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Dealing with China: An Insider Unmasks the New Economic Superpower
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Dealing with China: An Insider Unmasks the New Economic Superpower

3.7  ·  Rating details ·  747 Ratings  ·  83 Reviews
DEALING WITH CHINA takes the reader behind closed doors to witness the creation and evolution of China's state-controlled capitalism.

Written in the same anecdote-rich, page-turning style as Paulson's bestselling memoir, On the Brink , DEALING WITH CHINA is certain to become the classic and definitive examination of engaging an economic superpower.

Hank Paulson has dealt w
Hardcover, 688 pages
Published April 14th 2015 by Twelve (first published January 28th 2014)
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May 05, 2015 rated it liked it
The book is divided into 3 parts. A summary:

1/ Paulson was a great banker who, by using IPOs to stimulate accountability, restructuring and capital investment, helped the Chinese economy move from a centrally-planned system to a market-based one.

2/ Paulson was a great Treasury Secretary who, through small but significant agreements, helped the Chinese economy move from a centrally-planned system to a market-based one.

3/ The key for China's future success is continuing to move its economy from a
Nov 22, 2015 rated it it was ok
There is very little about China here (in fact there is more about the US), this is strictly a memoir.

"Dear Diary,
Today I saved the world economy and the environment. Again. I am best boss. I had lunch with some Chinese guys I despise (what simpletons they all are). No sacrifice too big for my country."

Wish this book had a more honest title. What surprised me most was how boring his life was. I have to assume he's holding out on the interesting bits. This would mesh with the level of honesty exh
Russell R Miller
Apr 29, 2015 rated it really liked it  ·  review of another edition
Goldman outmaneuvers its competitors and recommendations on how China can make structural changes to become even more powerful

The author is one heck of an effective salesman. Make connections, bring confidence and be unrelenting in follow through; former Secretary of the Treasury Henry Paulson demonstrates those qualities and an intellect and drive that has made his former company Goldman Sachs one of the leaders in Chinese mandates. A huge hunk of the book is about this interesting business st
Nov 11, 2015 rated it it was ok
Really dry, boring, and long. I was just glad to finish. Although, as others noted, the more interesting parts were near the end where Paulson actually addresses "dealing with china" at a high level with critical and strategic thinking. He dived too deeply into boring details too often.

The main reason this book falls short is almost certainly that Paulson's current endeavor, The Paulson Institute, works closely with many Chinese business partners. Thus he had to be sure to not burn any bridges a
Tianyi Zhang
Nov 12, 2016 rated it liked it
As a Chinese, I feel it should be renamed to "Dealing with Chinese Officials".
May 01, 2015 rated it liked it
By John Foley

Hank Paulson’s two decades of negotiations with China have left him with a wealth of anecdotes, presumably a sizeable stack of air miles and a new book, “Dealing With China”. Paulson shows himself a master of two rules of doing business in the People’s Republic: cultivate contacts like crazy, and know when to leave the killer details unspoken.

Paulson, who courted China as Goldman Sachs chief, U.S. Treasury secretary and then as head of his eponymous “think and do tank”, paints a viv
Robert Pinto
May 15, 2016 rated it it was amazing
Recently read "Dealing With China" by Henry M. Paulson. It is a detailed account on the recent political and business history of China. It spans from 1978-2015. Very detailed. Very personal. Henry Paulson, who was the secretary of the treasury during the Bush administration, recalls his business deals he made with the Chinese government during his tenure as an investment banker and CEO of Goldman Sachs and also being secretary of the treasury for the United States. His personal accounts of creat ...more
The correct title of this book should be My Dealings with China: An Insider Unmasks the New Economic Superpower. This book is the personal experiences of Paulson as he worked as head of Goldman Sachs, then, as Treasury secretary, in opening Chinese markets and stabilizing the US market in the beginnings of the 2008 crash. Interesting stories, great context to immediate Chinese economic and political history, but not a how to manual on how to "Deal with China."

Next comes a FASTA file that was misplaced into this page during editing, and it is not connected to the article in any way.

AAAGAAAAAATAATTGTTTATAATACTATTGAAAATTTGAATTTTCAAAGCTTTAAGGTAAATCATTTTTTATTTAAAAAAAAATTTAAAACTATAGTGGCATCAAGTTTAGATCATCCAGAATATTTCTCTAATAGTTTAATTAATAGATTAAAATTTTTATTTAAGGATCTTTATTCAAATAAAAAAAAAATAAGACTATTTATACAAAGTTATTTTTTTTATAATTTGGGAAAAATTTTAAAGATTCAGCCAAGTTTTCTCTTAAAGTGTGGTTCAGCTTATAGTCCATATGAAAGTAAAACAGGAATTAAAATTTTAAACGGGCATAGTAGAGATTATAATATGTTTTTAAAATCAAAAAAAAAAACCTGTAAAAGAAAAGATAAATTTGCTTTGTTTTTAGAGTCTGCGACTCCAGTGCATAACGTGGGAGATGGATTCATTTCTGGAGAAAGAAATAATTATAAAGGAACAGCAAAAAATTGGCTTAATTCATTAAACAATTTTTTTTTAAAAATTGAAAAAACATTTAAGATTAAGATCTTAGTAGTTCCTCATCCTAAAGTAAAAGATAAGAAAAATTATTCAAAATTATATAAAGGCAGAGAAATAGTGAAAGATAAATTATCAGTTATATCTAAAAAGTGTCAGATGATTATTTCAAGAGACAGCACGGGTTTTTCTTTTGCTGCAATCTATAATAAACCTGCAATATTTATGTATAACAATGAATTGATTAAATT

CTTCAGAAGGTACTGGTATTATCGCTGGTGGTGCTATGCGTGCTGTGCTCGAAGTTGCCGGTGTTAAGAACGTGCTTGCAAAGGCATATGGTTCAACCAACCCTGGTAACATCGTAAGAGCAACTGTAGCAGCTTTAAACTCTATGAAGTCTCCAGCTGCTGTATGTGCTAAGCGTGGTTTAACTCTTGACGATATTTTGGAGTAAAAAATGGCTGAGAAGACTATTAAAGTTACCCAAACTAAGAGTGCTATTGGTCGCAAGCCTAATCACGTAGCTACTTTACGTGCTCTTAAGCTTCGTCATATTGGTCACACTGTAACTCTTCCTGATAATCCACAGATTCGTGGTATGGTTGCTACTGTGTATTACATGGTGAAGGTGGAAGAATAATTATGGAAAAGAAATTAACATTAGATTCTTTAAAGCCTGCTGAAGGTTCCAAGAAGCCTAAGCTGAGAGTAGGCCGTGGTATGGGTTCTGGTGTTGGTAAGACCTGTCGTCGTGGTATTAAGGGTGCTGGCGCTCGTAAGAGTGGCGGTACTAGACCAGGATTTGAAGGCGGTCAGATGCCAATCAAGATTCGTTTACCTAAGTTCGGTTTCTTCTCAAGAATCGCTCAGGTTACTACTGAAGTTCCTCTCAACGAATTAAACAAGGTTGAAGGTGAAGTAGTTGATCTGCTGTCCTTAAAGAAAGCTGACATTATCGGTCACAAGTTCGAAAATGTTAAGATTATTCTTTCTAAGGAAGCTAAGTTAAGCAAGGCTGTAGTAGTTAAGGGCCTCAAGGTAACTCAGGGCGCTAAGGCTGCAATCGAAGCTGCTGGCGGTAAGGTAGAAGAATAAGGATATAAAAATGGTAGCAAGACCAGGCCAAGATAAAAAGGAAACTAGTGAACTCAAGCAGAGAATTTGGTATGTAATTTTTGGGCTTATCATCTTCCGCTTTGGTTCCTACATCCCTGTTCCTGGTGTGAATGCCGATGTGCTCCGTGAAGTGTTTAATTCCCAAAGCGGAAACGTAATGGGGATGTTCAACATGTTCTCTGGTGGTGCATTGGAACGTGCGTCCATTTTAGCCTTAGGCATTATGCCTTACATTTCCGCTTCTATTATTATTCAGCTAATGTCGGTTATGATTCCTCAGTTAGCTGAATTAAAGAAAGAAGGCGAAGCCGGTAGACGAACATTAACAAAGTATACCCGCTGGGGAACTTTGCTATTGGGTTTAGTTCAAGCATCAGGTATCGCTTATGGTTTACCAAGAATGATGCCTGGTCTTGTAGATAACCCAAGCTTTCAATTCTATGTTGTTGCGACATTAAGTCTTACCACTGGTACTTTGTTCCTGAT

Why I started this book: Overdrive r
John Tyson
May 25, 2016 rated it really liked it
A solid dose of GS propaganda scatters itself throughout the first part of the book in the chapters on financial reform, but setting that aside, Paulson makes very clear his opinion on the importance of forging a coherent working relationship between the US and China that will hopefully benefit both countries economically, environmentally, and perhaps even, militarily.

He also provides some interesting anecdotes and tidbits on operating in China from a business and personal perspective that are
Sep 19, 2016 rated it it was amazing
Finally finished this book on my Kindle. Mr. Paulson has written this great book on his years of dealing with China on various capacities. Fascinating stories and details about Chinese politicians and businessmen. A must-read if you want to understand current China and the state of U.S.-China relations.
Maggie Wang
Oct 01, 2016 rated it it was amazing
Couldn't agree more with his perspective and views about China. The way he analyses the behaviors and reasons for the actions China took is very spot-on. A very good piece to read if you want to know how Chinese people think and try to understand why they do what they do, especially Page 357.
Mark Koester
Jan 05, 2016 rated it really liked it
A lot good info about China and its development as well as Paulson's dealings in China. An interesting read.
Jun 15, 2017 rated it really liked it
Interesting, but also a bit of a drag. It does show a glimpse of the inner workings of a very closed system - both at Goldman Sach and in China. And yet... he only mentions the negatives about those who have already lost their positions, not about those still in power; which is fine because he's still unofficially tied up in there, but still.
There are two distinct parts - one where he talks about his direct involvement, and another that's more like a general assessment of things in China. Man, i
Jan 25, 2017 rated it liked it
Shelves: economics
I am amazed I made it through this book. Not surprisingly Mr. Paulson's book is quite dry and reads somewhat like an accounting textbook. It is, however, peppered with interesting and historical anecdotes. This book will allow you to have a greater understanding of the modern form of "communism" that China is embracing. Mr. Paulson is a classical "boring" banker who gets excited about interest rates. He is a Christian Scientist, family man, and overall honest businessman. He enjoys bird watching ...more